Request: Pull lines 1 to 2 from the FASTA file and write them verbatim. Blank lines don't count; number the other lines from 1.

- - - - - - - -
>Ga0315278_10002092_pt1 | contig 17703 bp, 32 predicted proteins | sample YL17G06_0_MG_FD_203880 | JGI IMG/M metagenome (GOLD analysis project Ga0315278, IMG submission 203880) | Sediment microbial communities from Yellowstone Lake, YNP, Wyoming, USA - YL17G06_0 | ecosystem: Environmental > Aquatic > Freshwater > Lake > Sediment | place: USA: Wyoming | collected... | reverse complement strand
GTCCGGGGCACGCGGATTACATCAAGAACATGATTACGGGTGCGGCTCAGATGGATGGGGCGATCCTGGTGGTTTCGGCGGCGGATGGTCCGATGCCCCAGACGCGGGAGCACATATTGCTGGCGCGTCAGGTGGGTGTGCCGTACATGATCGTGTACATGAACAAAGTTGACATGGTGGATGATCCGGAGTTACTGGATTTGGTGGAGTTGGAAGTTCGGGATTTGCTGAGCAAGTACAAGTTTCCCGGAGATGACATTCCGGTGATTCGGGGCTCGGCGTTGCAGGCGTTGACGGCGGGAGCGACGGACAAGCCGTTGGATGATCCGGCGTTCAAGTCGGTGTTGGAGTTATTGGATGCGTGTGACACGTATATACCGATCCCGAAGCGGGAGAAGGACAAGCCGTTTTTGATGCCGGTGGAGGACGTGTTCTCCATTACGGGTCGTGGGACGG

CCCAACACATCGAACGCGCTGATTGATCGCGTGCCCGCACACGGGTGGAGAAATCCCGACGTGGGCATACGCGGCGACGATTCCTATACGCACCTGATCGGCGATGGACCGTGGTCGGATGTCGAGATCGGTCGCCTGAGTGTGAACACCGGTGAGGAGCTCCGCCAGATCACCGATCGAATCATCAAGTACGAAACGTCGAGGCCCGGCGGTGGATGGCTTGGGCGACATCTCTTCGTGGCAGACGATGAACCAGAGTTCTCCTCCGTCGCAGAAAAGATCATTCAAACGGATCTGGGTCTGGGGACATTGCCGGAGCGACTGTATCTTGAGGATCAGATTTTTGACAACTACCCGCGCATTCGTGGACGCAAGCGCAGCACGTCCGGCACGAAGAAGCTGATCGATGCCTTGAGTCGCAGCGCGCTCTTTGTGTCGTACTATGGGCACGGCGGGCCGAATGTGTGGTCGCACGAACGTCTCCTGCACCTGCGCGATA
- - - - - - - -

>Ga0315278_10002092_pt1 | contig 17703 bp, 32 predicted proteins | sample YL17G06_0_MG_FD_203880 | JGI IMG/M metagenome (GOLD analysis project Ga0315278, IMG submission 203880) | Sediment microbial communities from Yellowstone Lake, YNP, Wyoming, USA - YL17G06_0 | ecosystem: Environmental > Aquatic > Freshwater > Lake > Sediment | place: USA: Wyoming | collected... | reverse complement strand
GTCCGGGGCACGCGGATTACATCAAGAACATGATTACGGGTGCGGCTCAGATGGATGGGGCGATCCTGGTGGTTTCGGCGGCGGATGGTCCGATGCCCCAGACGCGGGAGCACATATTGCTGGCGCGTCAGGTGGGTGTGCCGTACATGATCGTGTACATGAACAAAGTTGACATGGTGGATGATCCGGAGTTACTGGATTTGGTGGAGTTGGAAGTTCGGGATTTGCTGAGCAAGTACAAGTTTCCCGGAGATGACATTCCGGTGATTCGGGGCTCGGCGTTGCAGGCGTTGACGGCGGGAGCGACGGACAAGCCGTTGGATGATCCGGCGTTCAAGTCGGTGTTGGAGTTATTGGATGCGTGTGACACGTATATACCGATCCCGAAGCGGGAGAAGGACAAGCCGTTTTTGATGCCGGTGGAGGACGTGTTCTCCATTACGGGTCGTGGGACGG